Writers Institute

Will Hoffacker '12

Sitting in the backseat of my parents’ forest green minivan, I stared at the window, paying no attention to what lay beyond it, just watching one raindrop at a time, picking one from the top and watching its path downward as it absorbed or skirted around all the others in its wake. Sometimes I chose two raindrops and imagined them competing in a race to reach the bottom. I had no sense of what was going on outside, how fast the windshield wipers moved, how slippery the roads must have been. I had my own window, and I watched the water as intently as my father watched the road.

 * * *

 I’m about nine years old, and we’re on our way home from a night game at Shea Stadium. Rain taps on the roof of the car and runs down the windows in drips and streams. My dad is driving, stuck in a long line of cars as they leave the parking lot and inch toward the highway. My cousin Kristen, going on twenty, sits shotgun. Her teenage brother, Matt, sits in the back with me. They talk about the game, whether or not the Mets stand a chance this season, while I stare out my window and watch every streetlight and billboard go by.

 As we merge onto the highway, I tune in to the conversation as it turns away from baseball and toward summer vacation, places our family has been and places we’re going. We’ve all been to Cooperstown, and my father compares stories with Kristen and Matt about what they’ve seen. As they talk about the Baseball Hall of Fame, I look out my window for cars going by, search the license plates for something that might spell a word, and recognize the familiar sign for the Whitestone Lanes bowling alley as it whizzes by.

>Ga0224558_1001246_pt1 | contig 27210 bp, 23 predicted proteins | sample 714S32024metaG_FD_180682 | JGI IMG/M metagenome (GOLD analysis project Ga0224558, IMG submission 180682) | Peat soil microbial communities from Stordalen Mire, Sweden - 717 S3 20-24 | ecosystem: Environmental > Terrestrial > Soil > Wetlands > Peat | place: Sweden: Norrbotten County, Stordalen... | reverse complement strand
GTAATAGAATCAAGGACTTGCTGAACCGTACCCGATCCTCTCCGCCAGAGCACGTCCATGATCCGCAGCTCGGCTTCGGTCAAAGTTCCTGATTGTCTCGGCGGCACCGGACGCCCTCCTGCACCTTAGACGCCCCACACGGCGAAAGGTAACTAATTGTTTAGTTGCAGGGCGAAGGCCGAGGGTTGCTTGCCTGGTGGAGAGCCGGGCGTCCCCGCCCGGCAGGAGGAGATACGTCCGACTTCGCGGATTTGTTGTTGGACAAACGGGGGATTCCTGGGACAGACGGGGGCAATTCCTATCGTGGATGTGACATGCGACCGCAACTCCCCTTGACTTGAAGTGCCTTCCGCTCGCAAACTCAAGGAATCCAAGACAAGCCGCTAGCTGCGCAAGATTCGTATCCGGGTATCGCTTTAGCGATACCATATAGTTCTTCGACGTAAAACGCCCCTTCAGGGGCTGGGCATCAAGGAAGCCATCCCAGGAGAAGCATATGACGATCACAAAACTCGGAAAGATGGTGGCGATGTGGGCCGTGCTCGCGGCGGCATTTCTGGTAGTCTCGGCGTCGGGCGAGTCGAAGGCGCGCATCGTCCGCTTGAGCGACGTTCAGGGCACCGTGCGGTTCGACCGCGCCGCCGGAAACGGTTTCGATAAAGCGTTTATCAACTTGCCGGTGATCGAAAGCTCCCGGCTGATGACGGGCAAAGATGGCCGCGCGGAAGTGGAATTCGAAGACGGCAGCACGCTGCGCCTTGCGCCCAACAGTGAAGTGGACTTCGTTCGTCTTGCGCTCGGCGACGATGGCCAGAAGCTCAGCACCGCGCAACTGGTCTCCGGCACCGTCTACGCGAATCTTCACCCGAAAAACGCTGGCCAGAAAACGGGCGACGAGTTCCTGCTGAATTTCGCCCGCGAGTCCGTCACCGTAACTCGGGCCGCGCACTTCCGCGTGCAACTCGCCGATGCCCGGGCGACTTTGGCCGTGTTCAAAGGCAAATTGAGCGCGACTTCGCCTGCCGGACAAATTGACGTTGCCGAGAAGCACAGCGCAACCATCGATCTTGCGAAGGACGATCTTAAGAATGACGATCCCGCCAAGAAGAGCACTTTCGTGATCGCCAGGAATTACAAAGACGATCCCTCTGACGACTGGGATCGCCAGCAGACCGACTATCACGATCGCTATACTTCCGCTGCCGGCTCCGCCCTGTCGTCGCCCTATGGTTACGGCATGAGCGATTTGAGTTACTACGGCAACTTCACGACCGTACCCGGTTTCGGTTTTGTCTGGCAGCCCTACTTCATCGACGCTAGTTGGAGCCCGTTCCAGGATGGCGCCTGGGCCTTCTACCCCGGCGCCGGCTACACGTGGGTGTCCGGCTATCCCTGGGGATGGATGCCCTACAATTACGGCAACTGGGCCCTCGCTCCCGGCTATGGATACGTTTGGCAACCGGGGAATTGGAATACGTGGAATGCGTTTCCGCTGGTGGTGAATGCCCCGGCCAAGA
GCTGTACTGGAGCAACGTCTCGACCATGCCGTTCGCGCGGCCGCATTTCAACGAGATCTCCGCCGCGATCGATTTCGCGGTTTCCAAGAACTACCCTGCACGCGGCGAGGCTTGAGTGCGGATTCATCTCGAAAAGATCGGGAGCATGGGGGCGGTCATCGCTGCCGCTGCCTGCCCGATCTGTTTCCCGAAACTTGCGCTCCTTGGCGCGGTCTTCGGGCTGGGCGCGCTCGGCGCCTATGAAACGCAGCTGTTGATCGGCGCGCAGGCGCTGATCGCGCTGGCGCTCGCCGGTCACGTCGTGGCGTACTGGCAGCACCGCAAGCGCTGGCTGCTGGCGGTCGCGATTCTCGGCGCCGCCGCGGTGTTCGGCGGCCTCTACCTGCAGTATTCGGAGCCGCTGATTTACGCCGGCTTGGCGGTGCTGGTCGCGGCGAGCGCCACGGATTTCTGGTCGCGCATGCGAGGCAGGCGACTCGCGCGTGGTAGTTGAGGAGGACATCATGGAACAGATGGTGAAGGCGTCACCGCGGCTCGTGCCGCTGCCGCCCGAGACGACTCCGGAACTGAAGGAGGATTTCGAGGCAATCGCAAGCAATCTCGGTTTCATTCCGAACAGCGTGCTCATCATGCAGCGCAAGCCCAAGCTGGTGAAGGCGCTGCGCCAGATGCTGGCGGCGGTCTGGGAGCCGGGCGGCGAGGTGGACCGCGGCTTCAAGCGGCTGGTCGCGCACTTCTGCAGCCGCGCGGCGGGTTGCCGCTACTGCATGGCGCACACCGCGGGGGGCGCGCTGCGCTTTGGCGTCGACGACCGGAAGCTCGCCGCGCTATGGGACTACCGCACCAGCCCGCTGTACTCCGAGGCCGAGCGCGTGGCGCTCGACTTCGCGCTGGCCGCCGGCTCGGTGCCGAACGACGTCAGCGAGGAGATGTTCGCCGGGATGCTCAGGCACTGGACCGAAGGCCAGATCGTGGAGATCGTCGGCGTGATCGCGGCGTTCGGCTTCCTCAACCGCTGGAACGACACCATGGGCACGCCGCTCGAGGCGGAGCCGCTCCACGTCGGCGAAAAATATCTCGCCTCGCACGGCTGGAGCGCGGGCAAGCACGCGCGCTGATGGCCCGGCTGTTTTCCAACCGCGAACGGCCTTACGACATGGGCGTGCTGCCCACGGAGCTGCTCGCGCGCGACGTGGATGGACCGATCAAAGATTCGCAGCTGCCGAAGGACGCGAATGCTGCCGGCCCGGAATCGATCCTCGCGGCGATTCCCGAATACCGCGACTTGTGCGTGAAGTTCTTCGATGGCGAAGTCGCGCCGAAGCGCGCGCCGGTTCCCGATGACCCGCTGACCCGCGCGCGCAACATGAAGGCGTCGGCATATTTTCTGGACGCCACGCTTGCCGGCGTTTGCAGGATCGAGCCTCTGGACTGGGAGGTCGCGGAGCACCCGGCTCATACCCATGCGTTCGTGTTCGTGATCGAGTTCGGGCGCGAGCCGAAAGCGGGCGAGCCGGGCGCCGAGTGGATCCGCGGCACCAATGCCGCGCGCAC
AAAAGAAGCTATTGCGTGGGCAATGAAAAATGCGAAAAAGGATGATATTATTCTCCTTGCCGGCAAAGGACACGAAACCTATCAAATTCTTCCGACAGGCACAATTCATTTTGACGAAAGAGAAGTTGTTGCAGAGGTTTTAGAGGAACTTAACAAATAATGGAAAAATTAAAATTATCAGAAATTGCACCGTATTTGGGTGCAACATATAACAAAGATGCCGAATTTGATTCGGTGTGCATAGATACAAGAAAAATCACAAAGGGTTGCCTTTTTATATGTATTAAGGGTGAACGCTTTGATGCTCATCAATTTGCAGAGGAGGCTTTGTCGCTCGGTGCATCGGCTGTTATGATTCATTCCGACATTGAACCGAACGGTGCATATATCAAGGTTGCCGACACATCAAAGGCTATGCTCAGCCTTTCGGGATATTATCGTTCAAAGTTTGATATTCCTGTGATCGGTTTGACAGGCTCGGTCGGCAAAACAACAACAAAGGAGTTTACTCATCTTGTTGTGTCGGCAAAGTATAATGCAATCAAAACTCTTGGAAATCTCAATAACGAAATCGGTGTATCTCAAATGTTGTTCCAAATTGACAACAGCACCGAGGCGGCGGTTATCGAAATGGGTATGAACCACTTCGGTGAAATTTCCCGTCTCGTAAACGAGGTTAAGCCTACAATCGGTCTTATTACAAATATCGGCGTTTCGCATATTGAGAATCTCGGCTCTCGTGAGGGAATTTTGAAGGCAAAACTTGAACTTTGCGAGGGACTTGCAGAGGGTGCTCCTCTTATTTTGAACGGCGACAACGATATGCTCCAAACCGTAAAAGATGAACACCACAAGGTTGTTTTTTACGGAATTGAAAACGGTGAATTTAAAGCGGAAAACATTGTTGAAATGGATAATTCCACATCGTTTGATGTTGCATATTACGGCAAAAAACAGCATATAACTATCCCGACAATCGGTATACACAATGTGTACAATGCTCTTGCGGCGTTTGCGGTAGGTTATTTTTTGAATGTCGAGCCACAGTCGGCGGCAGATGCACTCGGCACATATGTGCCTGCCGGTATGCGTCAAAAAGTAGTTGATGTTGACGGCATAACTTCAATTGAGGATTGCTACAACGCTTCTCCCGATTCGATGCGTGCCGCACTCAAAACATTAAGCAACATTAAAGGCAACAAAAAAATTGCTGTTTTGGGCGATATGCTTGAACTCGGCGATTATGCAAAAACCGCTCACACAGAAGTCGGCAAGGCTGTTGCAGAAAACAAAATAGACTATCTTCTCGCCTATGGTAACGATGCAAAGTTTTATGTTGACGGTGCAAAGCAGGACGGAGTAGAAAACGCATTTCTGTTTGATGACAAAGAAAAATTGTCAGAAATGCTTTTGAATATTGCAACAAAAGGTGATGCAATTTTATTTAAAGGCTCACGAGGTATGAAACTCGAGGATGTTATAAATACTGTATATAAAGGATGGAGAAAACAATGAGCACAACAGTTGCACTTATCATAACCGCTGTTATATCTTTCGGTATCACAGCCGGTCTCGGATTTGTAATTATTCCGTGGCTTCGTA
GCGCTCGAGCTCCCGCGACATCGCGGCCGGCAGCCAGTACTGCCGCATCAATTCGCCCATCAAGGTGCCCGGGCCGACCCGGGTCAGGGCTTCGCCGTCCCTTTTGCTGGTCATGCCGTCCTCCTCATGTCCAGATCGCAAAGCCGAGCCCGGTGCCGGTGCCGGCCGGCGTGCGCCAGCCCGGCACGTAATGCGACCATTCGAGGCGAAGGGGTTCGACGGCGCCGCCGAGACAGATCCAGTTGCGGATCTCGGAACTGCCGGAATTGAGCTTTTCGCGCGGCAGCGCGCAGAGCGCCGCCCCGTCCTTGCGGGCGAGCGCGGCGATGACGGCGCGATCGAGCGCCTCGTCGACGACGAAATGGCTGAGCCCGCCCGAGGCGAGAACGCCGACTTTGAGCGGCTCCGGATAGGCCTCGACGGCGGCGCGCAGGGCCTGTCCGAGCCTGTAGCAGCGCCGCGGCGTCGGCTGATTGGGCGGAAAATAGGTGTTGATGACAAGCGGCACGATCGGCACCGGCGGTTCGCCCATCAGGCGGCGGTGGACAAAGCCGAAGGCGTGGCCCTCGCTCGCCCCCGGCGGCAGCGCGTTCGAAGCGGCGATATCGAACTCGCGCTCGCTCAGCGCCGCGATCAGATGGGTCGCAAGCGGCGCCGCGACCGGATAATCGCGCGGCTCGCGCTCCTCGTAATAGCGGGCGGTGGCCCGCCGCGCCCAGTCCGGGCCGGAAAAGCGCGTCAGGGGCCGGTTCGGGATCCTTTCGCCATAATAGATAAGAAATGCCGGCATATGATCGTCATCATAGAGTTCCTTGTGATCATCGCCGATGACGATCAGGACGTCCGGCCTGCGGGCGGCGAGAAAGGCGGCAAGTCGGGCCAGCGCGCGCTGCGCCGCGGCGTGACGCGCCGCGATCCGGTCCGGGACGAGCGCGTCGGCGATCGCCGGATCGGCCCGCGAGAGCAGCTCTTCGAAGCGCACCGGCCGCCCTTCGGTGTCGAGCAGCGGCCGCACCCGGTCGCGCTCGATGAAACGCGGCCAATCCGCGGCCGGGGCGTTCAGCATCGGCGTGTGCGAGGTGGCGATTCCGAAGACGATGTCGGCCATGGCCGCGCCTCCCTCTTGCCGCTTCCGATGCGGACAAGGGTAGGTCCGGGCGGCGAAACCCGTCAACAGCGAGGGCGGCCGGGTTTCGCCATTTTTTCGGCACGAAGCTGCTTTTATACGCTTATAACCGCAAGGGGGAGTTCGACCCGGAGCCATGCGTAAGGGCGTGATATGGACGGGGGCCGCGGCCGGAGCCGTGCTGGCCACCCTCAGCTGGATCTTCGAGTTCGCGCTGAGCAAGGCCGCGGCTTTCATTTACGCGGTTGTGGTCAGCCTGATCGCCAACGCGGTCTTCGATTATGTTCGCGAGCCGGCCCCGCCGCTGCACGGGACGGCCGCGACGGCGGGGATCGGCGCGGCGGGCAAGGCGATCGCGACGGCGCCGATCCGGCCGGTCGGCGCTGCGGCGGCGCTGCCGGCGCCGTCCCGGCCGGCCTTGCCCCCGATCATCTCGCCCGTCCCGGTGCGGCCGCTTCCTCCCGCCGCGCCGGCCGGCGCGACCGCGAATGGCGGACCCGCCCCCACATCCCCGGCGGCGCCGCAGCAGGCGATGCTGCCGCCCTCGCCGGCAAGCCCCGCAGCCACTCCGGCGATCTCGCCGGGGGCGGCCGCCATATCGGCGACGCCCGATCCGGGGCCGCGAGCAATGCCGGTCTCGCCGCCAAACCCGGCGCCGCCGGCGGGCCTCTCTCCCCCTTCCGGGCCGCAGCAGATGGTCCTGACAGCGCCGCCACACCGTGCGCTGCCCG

“What about the Hall of Mirrors?” Matt says. “Have you been there?”

 “No,” my dad says. “We must’ve missed that.”

 “Hall of Mirrors?” I ask. “Why didn’t we go there, Dad?”

 That sounded so cool. A real life Hall of Mirrors, the kind I’ve only seen in cartoons. I’ve stepped between two mirrors whenever my mom takes me to the cleaners, seen how it copies my image out into infinity, pretended there were really that many of me stretched out like a line of dancers. I can’t imagine what a whole Hall of Mirrors would show me. And I could have been there when instead my parents brought me to a stupid, boring baseball museum.

 “Sorry, Will,” my dad says. “Maybe next time.”

 “No fair,” I say, and without even thinking, I reach for the brim of my cap, pull it off my head, and fling it at my dad. As it brushes against his shoulder, his left hand comes off the steering wheel, grabs the hat, and whips it down to the floor.